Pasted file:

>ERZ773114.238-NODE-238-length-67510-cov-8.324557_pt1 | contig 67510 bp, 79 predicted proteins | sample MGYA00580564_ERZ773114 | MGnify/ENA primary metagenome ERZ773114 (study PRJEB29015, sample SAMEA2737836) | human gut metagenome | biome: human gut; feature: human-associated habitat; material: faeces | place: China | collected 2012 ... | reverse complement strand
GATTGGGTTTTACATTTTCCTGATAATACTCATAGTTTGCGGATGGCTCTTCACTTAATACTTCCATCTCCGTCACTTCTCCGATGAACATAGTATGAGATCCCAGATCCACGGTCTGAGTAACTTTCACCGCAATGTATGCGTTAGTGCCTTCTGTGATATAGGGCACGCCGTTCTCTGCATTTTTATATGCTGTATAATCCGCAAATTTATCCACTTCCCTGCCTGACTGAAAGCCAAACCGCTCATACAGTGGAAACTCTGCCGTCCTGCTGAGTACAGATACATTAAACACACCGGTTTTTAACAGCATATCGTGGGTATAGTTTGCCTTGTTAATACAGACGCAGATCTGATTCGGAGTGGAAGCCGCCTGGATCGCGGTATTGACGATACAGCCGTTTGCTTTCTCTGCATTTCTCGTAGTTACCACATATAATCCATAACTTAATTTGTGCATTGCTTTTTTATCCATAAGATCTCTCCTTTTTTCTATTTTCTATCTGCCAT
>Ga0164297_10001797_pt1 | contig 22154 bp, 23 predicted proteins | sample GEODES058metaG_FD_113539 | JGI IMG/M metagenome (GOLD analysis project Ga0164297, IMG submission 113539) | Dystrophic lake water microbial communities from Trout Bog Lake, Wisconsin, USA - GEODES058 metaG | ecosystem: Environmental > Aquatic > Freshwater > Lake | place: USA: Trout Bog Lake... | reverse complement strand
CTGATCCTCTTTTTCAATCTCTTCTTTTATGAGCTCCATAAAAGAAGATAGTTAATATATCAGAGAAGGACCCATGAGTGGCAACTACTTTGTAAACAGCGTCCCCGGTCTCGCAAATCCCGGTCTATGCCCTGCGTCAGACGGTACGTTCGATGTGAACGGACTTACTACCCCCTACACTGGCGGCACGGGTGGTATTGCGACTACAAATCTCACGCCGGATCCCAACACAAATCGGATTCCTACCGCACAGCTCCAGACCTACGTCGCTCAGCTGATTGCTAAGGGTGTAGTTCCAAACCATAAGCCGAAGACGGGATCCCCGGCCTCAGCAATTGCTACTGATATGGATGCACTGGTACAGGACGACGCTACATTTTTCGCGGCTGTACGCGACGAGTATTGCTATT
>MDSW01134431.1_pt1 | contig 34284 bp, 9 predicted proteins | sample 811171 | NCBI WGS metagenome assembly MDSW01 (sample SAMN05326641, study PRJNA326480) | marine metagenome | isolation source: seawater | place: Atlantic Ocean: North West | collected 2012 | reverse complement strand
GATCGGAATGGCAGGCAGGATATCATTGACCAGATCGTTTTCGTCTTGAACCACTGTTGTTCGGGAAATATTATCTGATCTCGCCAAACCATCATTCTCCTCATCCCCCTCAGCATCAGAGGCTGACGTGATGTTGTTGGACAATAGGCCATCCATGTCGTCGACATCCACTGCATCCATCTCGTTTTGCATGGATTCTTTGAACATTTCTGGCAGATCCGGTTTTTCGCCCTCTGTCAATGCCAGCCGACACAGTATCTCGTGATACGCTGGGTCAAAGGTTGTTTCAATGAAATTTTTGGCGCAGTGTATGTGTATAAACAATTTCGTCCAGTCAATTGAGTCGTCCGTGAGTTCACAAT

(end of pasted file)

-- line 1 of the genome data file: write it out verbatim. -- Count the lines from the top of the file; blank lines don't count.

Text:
>ERZ773114.238-NODE-238-length-67510-cov-8.324557_pt1 | contig 67510 bp, 79 predicted proteins | sample MGYA00580564_ERZ773114 | MGnify/ENA primary metagenome ERZ773114 (study PRJEB29015, sample SAMEA2737836) | human gut metagenome | biome: human gut; feature: human-associated habitat; material: faeces | place: China | collected 2012 ... | reverse complement strand